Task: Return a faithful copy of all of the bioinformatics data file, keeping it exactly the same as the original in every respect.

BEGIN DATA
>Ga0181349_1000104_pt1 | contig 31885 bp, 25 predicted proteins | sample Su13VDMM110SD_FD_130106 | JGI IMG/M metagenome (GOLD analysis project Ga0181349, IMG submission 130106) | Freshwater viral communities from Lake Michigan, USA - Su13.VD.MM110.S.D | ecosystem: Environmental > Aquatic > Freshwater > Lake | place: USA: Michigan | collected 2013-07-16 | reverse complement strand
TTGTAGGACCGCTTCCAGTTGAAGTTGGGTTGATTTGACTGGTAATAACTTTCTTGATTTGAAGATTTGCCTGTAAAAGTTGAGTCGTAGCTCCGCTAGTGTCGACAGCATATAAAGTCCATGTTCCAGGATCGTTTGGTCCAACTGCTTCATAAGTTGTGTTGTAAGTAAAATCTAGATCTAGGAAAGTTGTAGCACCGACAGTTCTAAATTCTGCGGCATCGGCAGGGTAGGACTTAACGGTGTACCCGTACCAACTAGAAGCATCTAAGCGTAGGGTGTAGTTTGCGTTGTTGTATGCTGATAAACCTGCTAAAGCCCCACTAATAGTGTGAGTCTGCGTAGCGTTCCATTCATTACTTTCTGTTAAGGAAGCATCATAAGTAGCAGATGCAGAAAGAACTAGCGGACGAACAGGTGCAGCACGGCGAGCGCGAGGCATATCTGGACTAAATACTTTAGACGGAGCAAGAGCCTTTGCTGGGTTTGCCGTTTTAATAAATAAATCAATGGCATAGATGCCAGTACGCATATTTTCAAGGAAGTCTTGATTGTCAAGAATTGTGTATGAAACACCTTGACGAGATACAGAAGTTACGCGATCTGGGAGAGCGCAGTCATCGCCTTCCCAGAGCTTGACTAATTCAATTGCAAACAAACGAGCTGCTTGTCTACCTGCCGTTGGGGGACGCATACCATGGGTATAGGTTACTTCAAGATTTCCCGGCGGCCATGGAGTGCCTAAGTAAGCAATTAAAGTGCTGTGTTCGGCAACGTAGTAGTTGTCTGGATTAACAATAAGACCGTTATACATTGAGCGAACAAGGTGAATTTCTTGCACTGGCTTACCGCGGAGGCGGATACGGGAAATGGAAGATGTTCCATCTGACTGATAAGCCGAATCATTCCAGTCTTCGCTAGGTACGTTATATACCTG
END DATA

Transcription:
>Ga0181349_1000104_pt1 | contig 31885 bp, 25 predicted proteins | sample Su13VDMM110SD_FD_130106 | JGI IMG/M metagenome (GOLD analysis project Ga0181349, IMG submission 130106) | Freshwater viral communities from Lake Michigan, USA - Su13.VD.MM110.S.D | ecosystem: Environmental > Aquatic > Freshwater > Lake | place: USA: Michigan | collected 2013-07-16 | reverse complement strand
TTGTAGGACCGCTTCCAGTTGAAGTTGGGTTGATTTGACTGGTAATAACTTTCTTGATTTGAAGATTTGCCTGTAAAAGTTGAGTCGTAGCTCCGCTAGTGTCGACAGCATATAAAGTCCATGTTCCAGGATCGTTTGGTCCAACTGCTTCATAAGTTGTGTTGTAAGTAAAATCTAGATCTAGGAAAGTTGTAGCACCGACAGTTCTAAATTCTGCGGCATCGGCAGGGTAGGACTTAACGGTGTACCCGTACCAACTAGAAGCATCTAAGCGTAGGGTGTAGTTTGCGTTGTTGTATGCTGATAAACCTGCTAAAGCCCCACTAATAGTGTGAGTCTGCGTAGCGTTCCATTCATTACTTTCTGTTAAGGAAGCATCATAAGTAGCAGATGCAGAAAGAACTAGCGGACGAACAGGTGCAGCACGGCGAGCGCGAGGCATATCTGGACTAAATACTTTAGACGGAGCAAGAGCCTTTGCTGGGTTTGCCGTTTTAATAAATAAATCAATGGCATAGATGCCAGTACGCATATTTTCAAGGAAGTCTTGATTGTCAAGAATTGTGTATGAAACACCTTGACGAGATACAGAAGTTACGCGATCTGGGAGAGCGCAGTCATCGCCTTCCCAGAGCTTGACTAATTCAATTGCAAACAAACGAGCTGCTTGTCTACCTGCCGTTGGGGGACGCATACCATGGGTATAGGTTACTTCAAGATTTCCCGGCGGCCATGGAGTGCCTAAGTAAGCAATTAAAGTGCTGTGTTCGGCAACGTAGTAGTTGTCTGGATTAACAATAAGACCGTTATACATTGAGCGAACAAGGTGAATTTCTTGCACTGGCTTACCGCGGAGGCGGATACGGGAAATGGAAGATGTTCCATCTGACTGATAAGCCGAATCATTCCAGTCTTCGCTAGGTACGTTATATACCTG